As is the case with other Hindu holidays, there is considerable variance in the devotional practices and rituals related to Durga puja across the Indian subcontinent. Hinduism is adaptable and leaves the set of practices up to the person. Regionally distinct rites may be observed, with variances acknowledged across temples, pandals, and within households.
The celebration is most often connected with Bengali Hindus, a population known for its diversity and disparate rituals. There may be distinctions in practice between theme-based Pandal pujas, family pujas (with bonedi pujas for once aristocratic families), and neighborhood or apartment community pujas (known as barowari pujas).
Additionally, puja ceremonies might be Vedic, Puranic, Tantric, or a blend of these. Typically, Bengali Durga puja ceremonies include all three. Non-Bengali Durga puja rites are primarily Vedic (srauta) in character but integrate esoteric aspects, making the puja a synthesis of Vedic and Tantric customs.
Durga puja seems to have changed with time, becoming more ornate, sociable, and artistic. Previously, the event was a household puja, a tradition that is still widely practised today. However, it had evolved into a sarvajanin (public) celebration, in which communities pool their resources and labor to create pandals and illuminations and celebrate the occasion as a “mega-show to share.”
The roots of this variant are unknown, with some records indicating that in 1411 CE, a family in Kolkata revived similar celebrations. While another set of accounts indicates that in late 16th-century Bengal, a Bengali landowner called Kamsanarayan performed a mega-show puja. Yet, as shown by the discovery of 11th and 12th-century Durga pujas manual manuscripts such as Durgotsavaviveka, Durgotsava Prayoga, Vasantaviveka, and Kalaviveka, this Bengali celebration is likely much older.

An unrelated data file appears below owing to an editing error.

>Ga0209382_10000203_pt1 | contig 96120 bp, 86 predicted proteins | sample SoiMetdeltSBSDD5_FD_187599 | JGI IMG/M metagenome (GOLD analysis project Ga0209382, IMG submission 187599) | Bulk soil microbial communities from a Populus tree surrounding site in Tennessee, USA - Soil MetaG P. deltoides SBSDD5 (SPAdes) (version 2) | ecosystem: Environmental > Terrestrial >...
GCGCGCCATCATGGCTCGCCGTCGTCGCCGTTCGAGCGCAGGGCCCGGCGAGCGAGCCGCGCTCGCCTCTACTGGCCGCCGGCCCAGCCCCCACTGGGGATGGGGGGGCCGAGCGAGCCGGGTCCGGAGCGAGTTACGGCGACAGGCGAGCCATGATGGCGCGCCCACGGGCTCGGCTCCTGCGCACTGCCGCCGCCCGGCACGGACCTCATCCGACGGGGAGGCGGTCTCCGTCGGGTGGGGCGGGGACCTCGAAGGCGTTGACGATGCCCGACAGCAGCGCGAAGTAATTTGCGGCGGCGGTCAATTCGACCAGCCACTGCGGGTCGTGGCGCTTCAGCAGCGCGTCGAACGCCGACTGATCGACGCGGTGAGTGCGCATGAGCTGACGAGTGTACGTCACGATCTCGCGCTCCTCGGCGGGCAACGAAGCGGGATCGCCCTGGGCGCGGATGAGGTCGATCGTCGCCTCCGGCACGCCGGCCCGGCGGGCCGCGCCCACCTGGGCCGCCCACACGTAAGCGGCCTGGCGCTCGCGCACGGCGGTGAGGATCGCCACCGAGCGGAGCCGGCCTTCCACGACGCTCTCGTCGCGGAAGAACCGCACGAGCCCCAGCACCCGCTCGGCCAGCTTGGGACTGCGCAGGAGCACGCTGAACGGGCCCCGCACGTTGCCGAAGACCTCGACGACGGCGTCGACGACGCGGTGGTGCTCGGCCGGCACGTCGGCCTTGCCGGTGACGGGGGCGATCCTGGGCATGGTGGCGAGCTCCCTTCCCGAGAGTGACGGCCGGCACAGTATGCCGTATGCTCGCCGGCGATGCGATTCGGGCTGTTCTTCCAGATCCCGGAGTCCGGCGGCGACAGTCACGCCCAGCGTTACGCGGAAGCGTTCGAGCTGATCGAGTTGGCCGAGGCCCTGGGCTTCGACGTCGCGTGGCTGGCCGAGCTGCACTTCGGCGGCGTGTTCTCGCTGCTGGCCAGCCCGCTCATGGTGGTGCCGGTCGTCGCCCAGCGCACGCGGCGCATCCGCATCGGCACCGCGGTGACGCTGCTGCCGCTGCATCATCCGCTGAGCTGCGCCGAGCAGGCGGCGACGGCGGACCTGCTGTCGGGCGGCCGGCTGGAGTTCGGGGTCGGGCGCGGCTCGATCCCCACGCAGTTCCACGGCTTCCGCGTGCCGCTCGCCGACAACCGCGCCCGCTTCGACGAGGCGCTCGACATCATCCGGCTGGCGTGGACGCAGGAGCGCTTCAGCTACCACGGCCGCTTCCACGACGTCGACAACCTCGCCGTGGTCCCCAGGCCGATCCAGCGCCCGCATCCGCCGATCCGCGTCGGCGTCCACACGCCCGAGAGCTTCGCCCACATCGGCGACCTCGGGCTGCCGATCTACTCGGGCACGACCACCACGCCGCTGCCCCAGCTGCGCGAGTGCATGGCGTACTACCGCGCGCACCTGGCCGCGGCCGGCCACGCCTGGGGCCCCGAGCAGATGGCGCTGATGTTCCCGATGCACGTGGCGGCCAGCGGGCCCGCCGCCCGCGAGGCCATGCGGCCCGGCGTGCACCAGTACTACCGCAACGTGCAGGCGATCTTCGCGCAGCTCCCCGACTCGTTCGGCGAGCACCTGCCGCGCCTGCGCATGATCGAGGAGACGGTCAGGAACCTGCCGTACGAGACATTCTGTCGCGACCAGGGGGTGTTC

The rituals linked with the Durga puja spread outside Bengal, for example, to Varanasi, a city that has traditionally benefited from sponsorship from Hindus from many areas of the Indian subcontinent, including Bengal. Durga puja is celebrated in a variety of ways and styles in modern India.
The family practicing Navratri puja must execute Kalash Sthapana, or the placement of the holy puja pot, on the first day of the puja. A piece of crimson fabric should be spread out. Emblazon it with a Maa Durga image. Spread some red dirt in front of the image and water it.
You must try these authentic bengali cuisines during the puja:
– Khichuri or Bhog
– Lucchi and Cholar Dal
– Muri Ghonto
– Aamer Chutney
Numerous ceremonies and rituals take place throughout the five days of the real Puja, which run from Sosthi (Navaratri’s sixth day) to Dashami (the tenth day, Vijayadashami or Dussehra).
It is observed to commemorate Goddess Durga’s triumph over the monster Mahishasur. After prolonged pleas to Lord Brahma, the demon obtained the benefit of never being beaten in combat. Following that, he established a reign of terror over the three realms of Heaven, Earth, and the Netherworlds.
Now that you know everything about Durga Puja, it’s time to get ready to celebrate this festival with a lot of pomp and love! For more blogs about popular Indian festivals, keep reading Seema!